But while YouTube Spaces was focused on the WeWork side of the equation – providing some baseline essentials that amateur creators need to up their game and increase the professionalism of their videos – Google wasn’t as focused on also serving a dual role as a “creator university.” The company did make some courses and training programs available to hand-selected creators via YouTube Spaces, but the Spaces were more of a plug-and-play concept. Show up with your audience and your biggest ideas and we’ll help you bring them to life. 

According to co-chair and creator-in-residence Samir Chaudry, this is where the education part of the Lighthouse concept comes in. The company is focused on using the facilities to not just provide technical support but also spur individual creator development. As he explained to Fast Company: “There are a lot of people who desire to do this career, [but] there’s not a lot of clarity on what that means. There are also times when it can be isolating. That isolation can actually get amplified through the lack of education, lack of information, a lack of understanding what the opportunities are, a lack of understanding of how this can be a sustainable career.”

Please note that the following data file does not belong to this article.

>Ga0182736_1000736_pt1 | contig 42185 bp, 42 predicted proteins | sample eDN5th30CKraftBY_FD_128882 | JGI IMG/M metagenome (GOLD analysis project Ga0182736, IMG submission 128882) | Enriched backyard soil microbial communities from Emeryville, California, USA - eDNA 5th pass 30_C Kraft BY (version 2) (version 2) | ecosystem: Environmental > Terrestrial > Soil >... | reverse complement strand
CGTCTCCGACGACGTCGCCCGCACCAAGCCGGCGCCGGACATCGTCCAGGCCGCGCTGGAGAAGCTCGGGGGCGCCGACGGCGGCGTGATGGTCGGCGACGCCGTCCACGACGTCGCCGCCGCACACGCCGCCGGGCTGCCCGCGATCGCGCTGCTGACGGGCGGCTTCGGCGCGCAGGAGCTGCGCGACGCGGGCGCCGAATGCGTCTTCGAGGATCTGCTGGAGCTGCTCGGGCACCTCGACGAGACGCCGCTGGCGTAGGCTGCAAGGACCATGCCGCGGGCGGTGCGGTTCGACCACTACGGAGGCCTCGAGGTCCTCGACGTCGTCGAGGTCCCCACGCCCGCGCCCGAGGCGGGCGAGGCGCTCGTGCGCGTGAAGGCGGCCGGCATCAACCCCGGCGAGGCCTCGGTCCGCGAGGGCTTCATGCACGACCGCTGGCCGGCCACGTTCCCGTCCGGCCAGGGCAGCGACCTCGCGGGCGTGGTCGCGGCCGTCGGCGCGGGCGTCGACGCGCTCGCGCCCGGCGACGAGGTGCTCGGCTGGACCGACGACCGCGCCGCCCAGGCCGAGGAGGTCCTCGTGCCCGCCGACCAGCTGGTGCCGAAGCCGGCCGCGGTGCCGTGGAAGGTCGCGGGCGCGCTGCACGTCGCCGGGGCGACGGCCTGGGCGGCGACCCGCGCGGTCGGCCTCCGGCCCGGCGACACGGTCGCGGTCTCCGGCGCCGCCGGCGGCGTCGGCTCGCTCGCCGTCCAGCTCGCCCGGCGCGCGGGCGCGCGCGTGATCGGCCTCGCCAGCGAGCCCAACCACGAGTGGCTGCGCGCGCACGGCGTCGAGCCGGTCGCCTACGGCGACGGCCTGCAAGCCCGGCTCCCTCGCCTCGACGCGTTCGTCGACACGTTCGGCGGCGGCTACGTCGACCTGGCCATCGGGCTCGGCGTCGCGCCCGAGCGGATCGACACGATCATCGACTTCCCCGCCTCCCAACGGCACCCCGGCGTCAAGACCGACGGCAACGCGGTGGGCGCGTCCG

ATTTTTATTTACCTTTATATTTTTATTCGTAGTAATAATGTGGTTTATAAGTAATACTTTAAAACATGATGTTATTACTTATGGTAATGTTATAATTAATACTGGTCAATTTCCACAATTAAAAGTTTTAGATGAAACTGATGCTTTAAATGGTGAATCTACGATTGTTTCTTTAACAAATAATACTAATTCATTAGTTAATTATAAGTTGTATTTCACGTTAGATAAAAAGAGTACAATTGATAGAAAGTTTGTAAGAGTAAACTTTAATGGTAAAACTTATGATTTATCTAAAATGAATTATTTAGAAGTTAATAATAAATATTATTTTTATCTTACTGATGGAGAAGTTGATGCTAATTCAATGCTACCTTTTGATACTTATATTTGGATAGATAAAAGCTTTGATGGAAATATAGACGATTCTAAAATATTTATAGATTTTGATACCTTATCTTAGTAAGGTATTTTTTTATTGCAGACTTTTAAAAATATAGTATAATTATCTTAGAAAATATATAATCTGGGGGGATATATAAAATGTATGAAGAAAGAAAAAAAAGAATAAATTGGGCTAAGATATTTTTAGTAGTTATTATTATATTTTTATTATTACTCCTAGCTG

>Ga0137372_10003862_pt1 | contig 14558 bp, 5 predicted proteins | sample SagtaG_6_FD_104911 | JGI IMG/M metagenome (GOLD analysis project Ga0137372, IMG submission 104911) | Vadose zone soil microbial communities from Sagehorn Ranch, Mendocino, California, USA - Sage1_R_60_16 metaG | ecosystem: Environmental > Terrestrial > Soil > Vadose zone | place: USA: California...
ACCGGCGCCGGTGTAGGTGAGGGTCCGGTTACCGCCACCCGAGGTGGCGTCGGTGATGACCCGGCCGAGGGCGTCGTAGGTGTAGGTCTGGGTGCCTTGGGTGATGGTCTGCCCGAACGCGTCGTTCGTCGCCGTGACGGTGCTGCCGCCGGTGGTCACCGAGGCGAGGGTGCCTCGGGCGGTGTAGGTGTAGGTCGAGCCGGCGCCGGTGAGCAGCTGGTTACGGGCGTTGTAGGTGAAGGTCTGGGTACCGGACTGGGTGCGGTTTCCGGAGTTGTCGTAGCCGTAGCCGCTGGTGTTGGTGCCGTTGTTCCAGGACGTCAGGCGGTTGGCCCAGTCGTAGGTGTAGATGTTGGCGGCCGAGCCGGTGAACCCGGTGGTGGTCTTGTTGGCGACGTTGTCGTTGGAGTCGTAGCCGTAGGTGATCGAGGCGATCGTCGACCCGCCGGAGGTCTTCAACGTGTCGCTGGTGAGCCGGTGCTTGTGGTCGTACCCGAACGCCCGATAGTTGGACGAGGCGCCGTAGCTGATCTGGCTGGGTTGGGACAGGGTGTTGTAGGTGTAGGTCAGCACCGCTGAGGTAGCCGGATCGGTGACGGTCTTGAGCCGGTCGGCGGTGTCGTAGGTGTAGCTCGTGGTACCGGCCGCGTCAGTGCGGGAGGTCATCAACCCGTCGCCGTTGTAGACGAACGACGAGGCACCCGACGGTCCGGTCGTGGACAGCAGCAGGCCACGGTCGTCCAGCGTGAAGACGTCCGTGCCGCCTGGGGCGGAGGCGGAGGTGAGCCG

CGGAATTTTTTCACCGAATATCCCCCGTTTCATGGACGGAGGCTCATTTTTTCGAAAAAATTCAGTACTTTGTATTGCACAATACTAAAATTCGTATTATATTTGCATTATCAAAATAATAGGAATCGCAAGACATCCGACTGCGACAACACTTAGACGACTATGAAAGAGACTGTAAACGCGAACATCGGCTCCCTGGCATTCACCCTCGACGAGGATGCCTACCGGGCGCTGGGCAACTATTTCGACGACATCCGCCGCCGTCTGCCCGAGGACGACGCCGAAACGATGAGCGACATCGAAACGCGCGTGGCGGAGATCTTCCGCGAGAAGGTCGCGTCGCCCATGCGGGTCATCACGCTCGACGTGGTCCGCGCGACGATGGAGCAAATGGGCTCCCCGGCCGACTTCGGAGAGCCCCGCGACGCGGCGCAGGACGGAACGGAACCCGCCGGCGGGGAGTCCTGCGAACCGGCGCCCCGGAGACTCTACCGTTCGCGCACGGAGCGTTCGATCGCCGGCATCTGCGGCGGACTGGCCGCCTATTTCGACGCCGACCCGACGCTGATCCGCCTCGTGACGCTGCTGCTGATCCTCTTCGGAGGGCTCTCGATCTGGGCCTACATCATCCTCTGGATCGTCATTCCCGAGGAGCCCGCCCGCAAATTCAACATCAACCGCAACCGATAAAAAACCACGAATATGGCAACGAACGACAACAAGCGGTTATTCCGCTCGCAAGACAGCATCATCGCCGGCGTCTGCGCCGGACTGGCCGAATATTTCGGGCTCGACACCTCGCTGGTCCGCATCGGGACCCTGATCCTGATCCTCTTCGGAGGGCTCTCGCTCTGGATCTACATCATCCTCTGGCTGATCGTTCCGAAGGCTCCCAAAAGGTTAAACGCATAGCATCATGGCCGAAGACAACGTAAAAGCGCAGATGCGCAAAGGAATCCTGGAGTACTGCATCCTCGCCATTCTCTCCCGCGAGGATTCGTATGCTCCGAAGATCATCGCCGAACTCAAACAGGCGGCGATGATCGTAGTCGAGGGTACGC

A Matter of Degrees

There’s an undeniable logic around creating educational programs that prepare young people to work professionally as influencers or in social media. In a Morning Consult survey from earlier this year, 57% of young adults responded that their number one career choice would be “social media influencer.” While a majority of Gen Z respondents said they considered influencer to be a “respectable career.” A new take on trade schools that prepare young people for these kinds of jobs would likely be preferable to having their kids simply drop out of the educational system entirely, and turn to social media influencing full-time without prep, training, or support.